The Mirrors of Ingmar Bergman, Narrated with the Poetry of Sylvia Plath

Kagonada, the video-essayist behind the cinematic supercuts of Kubrick’s “One-Point Perspective” and Ozu’s “Passageways” returns with a look at mirrors in the films of Ingmar Bergman, set to a plaintive Vivaldi work for two mandolins, and a reading of Sylvia Plath’s “Mirror.”

Mirrors and reflections turn up right in the beginning of Bergman’s films as a motif, when Jenny, the middle-aged protagonist of Crisis exclaims to her image, “You can’t see from the outside, but beneath this face … oh, my God!” Mirrors show their viewers a true face behind the mask in his films, mortality, failure, duplicity–everything fake stripped away. It’s a time to take stock and a time to break down.

It’s quite lovely, this cut, with Plath’s description of her wall “pink, with speckles” matching the color shot from Fanny & Alexander; or “Faces and darkness separate us over and over” as Nine-Christine Jönsson draws a frowny face and writes “lonely” on her reflection from Port of Call. The video is also a tribute to Bergman’s favorite actresses, from Harriet Andersson to Liv Ullmann.

Incidentally, Sylvia Plath was not just a fan of the filmmaker, she based her poem “Three Women” on Bergman’s film So Close to Life (aka Brink of Life) which she had seen in a London cinema in either 1961 or 1962.

Would you like to support the mission of Open Culture? Please consider making a donation to our site. It’s hard to rely 100% on ads, and your contributions will help us continue providing the best free cultural and educational materials to learners everywhere.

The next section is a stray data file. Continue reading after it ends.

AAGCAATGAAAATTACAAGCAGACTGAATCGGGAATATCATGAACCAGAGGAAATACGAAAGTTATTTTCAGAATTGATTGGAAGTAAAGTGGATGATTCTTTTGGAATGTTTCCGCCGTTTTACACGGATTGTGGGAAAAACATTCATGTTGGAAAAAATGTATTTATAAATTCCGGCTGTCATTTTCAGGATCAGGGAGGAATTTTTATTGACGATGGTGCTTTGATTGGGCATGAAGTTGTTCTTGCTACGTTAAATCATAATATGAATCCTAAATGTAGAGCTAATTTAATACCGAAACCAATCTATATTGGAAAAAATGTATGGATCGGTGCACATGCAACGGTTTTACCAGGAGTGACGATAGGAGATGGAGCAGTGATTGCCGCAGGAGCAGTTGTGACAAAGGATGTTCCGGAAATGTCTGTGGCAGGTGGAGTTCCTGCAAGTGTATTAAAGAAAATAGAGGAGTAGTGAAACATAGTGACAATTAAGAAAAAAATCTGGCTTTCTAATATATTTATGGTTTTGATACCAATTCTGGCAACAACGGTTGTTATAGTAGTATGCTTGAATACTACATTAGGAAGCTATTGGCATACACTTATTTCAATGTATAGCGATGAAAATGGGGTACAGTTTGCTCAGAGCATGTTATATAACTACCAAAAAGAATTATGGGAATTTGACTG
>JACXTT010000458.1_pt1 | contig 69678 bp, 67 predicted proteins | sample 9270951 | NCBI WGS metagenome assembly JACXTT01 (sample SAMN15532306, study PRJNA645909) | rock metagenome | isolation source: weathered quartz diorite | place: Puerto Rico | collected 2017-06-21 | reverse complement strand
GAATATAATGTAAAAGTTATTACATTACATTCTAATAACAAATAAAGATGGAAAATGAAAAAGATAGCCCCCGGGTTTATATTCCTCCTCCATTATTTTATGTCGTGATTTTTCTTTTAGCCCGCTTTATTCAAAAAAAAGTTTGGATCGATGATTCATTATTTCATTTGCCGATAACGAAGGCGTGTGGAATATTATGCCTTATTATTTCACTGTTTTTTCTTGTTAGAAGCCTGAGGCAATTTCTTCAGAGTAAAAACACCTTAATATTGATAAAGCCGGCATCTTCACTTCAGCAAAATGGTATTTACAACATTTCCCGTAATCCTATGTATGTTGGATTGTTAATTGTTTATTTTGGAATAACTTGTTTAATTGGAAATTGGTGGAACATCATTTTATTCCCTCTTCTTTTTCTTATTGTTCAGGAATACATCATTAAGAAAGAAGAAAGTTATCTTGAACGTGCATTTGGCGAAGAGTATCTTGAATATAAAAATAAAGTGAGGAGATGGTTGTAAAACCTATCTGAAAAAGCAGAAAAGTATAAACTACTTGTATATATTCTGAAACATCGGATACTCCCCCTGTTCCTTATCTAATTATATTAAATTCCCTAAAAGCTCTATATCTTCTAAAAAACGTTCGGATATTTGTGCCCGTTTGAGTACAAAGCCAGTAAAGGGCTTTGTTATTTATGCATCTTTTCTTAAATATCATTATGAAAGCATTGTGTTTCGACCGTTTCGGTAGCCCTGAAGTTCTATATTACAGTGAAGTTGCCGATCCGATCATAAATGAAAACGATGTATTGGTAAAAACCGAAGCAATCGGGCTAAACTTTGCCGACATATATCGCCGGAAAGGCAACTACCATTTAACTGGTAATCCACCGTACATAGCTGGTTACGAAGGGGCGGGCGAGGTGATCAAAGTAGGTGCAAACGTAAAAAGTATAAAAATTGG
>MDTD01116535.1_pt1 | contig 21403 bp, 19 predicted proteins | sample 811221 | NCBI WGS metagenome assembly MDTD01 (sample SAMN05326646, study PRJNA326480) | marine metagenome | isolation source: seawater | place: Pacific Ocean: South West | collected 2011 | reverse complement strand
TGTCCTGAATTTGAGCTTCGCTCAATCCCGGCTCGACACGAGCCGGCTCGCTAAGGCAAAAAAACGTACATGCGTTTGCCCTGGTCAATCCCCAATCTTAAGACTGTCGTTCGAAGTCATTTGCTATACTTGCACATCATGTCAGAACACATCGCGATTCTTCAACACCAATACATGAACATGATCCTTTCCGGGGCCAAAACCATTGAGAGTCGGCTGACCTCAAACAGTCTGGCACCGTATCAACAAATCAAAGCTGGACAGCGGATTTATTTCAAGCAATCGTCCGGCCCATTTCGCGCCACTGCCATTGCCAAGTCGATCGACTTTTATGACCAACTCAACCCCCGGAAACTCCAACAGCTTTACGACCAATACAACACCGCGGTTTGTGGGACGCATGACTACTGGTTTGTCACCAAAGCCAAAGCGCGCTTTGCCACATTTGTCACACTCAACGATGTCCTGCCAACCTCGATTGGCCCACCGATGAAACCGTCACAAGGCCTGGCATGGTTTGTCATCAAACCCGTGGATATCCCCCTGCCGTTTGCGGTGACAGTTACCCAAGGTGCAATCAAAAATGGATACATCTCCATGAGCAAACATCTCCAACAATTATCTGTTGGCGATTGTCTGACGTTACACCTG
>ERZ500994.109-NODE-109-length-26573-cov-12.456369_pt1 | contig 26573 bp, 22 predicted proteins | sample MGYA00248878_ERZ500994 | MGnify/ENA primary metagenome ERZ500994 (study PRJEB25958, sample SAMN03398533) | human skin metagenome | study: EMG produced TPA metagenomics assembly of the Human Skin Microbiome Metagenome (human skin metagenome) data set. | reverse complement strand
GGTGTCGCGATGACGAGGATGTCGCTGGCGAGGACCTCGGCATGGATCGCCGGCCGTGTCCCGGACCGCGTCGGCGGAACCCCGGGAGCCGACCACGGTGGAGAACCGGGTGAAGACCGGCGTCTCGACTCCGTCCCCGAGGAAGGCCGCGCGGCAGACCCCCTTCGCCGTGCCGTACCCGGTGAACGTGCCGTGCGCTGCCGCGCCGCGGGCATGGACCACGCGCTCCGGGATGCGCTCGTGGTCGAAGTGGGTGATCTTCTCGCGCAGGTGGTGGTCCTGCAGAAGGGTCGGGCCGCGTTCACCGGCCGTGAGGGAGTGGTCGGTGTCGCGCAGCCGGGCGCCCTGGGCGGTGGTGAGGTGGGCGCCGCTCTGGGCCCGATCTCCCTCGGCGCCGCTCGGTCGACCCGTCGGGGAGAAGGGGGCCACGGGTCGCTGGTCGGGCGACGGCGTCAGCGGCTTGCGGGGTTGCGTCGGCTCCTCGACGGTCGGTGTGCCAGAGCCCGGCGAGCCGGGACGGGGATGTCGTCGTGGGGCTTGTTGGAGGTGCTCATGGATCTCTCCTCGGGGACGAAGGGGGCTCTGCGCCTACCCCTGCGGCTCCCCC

Also consider following Open Culture on Facebook and Twitter and sharing intelligent media with your friends. Or sign up for our daily email and get a daily dose of Open Culture in your inbox. 

Related Content:

Ingmar Bergman’s Soap Commercials Wash Away the Existential Despair

Ingmar Bergman Visits The Dick Cavett Show, 1971

Hear Sylvia Plath Read 15 Poems From Her Final Collection, Ariel

Lady Lazarus: Watch an Experimental Film Spoken by Sylvia Plath

Ted Mills is a freelance writer on the arts who currently hosts the FunkZone Podcast. You can also follow him on Twitter at @tedmills and/or watch his films here.

by | Permalink | Comments (0) |

Support Open Culture

We’re hoping to rely on our loyal readers rather than erratic ads. To support Open Culture’s mission, please consider making a donation. We accept Paypal, Venmo, Patreon, even Crypto! To donate, click here. We thank you!

Leave a Reply

Open Culture was founded by Dan Colman.